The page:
Tacitus was a fierce critic of Nero, and modern scholars have
questioned the reliability of his account of this notorious Roman
Emperor; but the following passage from his Annals is famous
because it is one of the first mentions in a non-Christian source
of Christianity. In 64 CE Rome underwent a catastrophic fire,
which some believed had been set at the orders of the emperor
himself. Tacitus claims that Nero tried to shift the blame to
the unpopular Christians, though other sources indicate that their
persecution may have been unconnected to the fire. It is not clear
exactly why many Romans so detested the new believers, though
Christians were often confused with Jews, who were accused of
being rebellious (with some reason, since the Jews of Judaea more
than once created insurrections against the Roman provincial government)
and lazy (since they rested on the Sabbath). Scandalous rumors
about obscene Christian rituals circulated at an early date, and
we know that they were accused of disloyalty because of their
refusal to perform the token ritual acknowledging the divine status
of the Emperor, viewed by most citizens as little different from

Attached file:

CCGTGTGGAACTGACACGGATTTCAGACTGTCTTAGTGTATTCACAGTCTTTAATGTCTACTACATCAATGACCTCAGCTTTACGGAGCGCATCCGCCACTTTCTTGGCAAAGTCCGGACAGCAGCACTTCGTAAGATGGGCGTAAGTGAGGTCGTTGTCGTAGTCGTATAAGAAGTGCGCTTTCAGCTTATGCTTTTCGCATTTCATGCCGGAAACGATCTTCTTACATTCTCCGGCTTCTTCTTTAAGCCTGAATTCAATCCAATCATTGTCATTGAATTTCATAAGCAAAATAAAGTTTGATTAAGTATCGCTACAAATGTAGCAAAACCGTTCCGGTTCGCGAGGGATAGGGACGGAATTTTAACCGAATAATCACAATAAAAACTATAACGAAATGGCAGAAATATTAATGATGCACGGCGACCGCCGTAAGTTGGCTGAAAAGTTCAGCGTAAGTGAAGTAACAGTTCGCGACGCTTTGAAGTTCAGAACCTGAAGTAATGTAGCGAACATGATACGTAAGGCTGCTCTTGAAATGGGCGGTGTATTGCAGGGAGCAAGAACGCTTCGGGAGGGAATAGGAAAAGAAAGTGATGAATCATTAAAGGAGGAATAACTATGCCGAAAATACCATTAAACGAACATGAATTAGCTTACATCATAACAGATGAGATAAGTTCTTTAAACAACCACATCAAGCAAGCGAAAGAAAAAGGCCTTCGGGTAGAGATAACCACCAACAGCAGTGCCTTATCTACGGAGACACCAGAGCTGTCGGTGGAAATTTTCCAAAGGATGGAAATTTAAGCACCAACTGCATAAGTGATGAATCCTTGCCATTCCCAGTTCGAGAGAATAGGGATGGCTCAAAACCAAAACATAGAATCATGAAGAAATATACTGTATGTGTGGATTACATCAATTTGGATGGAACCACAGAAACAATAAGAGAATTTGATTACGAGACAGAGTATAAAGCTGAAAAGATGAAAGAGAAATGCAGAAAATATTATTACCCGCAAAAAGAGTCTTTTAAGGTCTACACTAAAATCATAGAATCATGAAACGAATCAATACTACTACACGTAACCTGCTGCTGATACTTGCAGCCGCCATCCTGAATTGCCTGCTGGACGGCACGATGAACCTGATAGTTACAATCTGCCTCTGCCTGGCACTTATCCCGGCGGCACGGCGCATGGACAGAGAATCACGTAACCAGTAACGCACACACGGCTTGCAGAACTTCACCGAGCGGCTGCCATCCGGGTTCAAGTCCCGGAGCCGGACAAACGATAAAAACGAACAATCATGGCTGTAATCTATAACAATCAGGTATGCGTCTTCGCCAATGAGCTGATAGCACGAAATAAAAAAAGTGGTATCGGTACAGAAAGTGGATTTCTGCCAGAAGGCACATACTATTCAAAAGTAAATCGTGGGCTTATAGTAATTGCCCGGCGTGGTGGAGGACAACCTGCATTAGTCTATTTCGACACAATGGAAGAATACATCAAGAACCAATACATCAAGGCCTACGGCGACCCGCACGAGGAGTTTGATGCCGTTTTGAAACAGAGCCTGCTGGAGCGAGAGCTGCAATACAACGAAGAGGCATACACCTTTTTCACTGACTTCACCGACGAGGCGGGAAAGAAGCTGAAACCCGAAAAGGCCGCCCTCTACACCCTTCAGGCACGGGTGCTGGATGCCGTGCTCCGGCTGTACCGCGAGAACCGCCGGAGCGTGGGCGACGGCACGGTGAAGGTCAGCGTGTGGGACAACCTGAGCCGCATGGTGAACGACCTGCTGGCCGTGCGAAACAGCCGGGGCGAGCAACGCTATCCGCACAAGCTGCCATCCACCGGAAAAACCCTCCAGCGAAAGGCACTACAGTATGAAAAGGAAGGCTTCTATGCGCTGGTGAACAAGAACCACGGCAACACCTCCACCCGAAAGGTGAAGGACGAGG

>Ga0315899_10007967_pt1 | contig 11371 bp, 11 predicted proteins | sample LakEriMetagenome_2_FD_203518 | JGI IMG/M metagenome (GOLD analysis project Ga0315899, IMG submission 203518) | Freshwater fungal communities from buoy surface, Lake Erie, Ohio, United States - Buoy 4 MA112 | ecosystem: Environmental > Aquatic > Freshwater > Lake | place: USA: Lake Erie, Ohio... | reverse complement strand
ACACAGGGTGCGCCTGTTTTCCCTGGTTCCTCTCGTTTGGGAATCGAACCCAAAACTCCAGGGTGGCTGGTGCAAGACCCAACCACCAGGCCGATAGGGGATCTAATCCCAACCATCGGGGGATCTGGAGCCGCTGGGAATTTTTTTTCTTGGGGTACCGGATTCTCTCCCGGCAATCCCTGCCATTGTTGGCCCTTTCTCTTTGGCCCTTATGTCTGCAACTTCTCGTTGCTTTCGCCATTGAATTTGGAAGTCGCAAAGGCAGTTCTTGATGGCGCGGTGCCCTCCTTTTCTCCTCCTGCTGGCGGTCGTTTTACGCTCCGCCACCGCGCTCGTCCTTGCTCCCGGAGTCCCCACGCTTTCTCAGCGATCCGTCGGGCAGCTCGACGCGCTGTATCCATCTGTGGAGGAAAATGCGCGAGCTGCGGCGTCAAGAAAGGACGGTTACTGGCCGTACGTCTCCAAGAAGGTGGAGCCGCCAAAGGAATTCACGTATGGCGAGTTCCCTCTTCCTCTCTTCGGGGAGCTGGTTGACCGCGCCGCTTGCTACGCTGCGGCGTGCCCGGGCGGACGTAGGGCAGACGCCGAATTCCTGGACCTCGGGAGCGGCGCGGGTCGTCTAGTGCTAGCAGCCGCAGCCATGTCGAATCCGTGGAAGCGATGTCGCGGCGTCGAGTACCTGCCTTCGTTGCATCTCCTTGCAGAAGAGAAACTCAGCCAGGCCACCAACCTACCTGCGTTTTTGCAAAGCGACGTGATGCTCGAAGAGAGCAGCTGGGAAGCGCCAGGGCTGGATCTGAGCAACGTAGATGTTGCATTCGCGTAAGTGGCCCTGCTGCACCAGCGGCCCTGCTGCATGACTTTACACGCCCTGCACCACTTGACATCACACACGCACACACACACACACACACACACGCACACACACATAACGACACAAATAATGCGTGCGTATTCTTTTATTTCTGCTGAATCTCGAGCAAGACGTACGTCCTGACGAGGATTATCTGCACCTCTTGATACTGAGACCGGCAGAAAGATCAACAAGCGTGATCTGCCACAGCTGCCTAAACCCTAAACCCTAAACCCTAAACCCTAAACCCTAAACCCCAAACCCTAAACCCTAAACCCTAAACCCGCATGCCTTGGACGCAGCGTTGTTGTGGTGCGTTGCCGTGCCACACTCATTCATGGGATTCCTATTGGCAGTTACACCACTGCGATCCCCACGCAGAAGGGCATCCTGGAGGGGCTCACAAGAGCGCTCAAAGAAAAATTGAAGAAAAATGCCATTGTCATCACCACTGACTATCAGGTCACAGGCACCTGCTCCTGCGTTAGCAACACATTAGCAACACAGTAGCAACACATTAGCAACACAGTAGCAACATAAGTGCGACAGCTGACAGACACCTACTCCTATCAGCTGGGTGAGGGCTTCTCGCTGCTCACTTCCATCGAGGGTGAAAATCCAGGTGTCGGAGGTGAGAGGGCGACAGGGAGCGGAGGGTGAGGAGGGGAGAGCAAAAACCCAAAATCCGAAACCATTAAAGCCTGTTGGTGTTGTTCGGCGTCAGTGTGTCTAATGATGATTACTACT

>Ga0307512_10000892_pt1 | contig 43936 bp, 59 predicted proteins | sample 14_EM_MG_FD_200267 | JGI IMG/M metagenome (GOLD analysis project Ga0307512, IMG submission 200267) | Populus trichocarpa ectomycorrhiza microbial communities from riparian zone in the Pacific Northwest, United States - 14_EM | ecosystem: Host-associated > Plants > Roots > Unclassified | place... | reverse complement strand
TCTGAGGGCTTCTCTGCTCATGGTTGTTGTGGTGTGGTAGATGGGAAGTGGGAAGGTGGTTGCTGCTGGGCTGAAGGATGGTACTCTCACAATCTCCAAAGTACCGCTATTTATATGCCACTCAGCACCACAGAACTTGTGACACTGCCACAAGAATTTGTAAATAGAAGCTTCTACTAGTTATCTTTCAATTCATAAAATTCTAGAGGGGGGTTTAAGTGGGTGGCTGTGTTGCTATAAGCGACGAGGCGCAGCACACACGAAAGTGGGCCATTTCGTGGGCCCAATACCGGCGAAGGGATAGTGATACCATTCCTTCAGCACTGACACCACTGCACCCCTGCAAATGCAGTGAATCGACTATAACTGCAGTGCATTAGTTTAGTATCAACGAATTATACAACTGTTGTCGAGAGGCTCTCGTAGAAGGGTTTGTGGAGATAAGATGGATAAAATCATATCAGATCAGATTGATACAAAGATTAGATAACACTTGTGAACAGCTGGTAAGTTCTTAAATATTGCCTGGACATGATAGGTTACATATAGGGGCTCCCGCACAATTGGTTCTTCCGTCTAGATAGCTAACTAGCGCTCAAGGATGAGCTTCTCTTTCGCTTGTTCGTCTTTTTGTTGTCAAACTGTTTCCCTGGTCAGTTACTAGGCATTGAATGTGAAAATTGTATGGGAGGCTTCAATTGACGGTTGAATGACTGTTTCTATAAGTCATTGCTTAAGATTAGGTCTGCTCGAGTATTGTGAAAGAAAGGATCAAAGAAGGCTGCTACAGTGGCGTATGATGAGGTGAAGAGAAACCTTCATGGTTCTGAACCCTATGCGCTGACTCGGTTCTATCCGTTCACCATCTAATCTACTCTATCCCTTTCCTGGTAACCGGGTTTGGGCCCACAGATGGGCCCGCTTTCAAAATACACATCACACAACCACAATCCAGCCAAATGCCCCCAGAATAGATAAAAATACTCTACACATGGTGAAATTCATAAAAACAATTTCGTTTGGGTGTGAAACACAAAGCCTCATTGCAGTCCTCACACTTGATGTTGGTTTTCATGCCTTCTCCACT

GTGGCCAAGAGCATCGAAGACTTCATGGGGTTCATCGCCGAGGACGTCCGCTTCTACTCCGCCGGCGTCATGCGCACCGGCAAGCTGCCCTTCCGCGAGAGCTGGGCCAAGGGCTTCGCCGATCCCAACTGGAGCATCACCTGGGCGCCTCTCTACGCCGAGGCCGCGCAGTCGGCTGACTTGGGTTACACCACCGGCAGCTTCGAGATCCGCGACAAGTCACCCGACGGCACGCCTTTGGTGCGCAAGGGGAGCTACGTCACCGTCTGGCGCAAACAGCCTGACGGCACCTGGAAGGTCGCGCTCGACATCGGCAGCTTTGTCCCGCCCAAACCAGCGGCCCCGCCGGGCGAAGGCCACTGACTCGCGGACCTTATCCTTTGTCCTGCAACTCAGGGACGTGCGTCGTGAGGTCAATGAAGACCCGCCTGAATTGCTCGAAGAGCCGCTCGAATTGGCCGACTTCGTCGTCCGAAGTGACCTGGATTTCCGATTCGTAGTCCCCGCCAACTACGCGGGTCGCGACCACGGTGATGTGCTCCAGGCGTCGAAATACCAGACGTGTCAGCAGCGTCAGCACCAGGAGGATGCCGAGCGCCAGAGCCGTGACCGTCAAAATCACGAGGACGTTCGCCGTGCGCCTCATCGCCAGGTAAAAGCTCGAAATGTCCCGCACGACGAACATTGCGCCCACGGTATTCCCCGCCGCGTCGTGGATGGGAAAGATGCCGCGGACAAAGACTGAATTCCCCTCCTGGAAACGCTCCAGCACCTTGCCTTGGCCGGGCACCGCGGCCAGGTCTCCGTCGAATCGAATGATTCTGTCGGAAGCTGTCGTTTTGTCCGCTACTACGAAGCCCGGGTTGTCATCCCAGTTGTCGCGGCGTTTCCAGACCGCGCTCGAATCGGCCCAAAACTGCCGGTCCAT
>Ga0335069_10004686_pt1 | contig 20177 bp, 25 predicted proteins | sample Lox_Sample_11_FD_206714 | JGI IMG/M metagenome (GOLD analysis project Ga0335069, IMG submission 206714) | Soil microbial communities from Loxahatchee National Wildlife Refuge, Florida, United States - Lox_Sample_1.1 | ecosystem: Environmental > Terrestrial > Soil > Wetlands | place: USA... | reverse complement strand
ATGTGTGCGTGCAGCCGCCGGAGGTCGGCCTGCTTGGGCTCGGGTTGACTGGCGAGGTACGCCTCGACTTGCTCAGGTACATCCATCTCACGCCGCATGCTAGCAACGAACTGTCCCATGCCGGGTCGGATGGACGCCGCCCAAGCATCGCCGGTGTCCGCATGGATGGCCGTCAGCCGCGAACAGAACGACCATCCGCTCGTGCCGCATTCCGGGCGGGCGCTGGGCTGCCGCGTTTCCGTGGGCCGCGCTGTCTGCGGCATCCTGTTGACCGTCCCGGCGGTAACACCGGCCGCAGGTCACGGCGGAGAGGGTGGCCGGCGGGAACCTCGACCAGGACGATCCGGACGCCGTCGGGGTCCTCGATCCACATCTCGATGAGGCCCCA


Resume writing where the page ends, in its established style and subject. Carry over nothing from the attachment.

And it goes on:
a modern flag salute. If Tacitus shows sympathy for them, it is
because he detests Nero more. Whatever their exact cause this
early persecution and later ones made a profound impact on the
Christian Church, and bequeathed a legacy of colorful tales of
martyred saints who were celebrated in story, song, and art for
the next two millenia, long after the Church had triumphed over
What were the main accusations brought against the Christians?
Translated by Richard Hooker
This is an excerpt from Reading About the World, Volume 1, edited by Paul Brians, Mary Gallwey, Douglas Hughes, Azfar Hussain, Richard Law, Michael Myers, Michael Neville, Roger Schlesinger, Alice Spitzer, and Susan Swan and published by Harcourt Brace Custom Books.
The reader was created for use in the World Civilization course at Washington State University, but material on this page may be used for educational purposes by permission of the editor-in-chief:
Department of English
Washington State University
This is just a sample of Reading About the World, Volume 1. This is just a sample of Reading About the World, Volume 1. If, after examining the table of contents of the complete volume, you are interested in considering it for use at your own campus, please contact Paul Brians.
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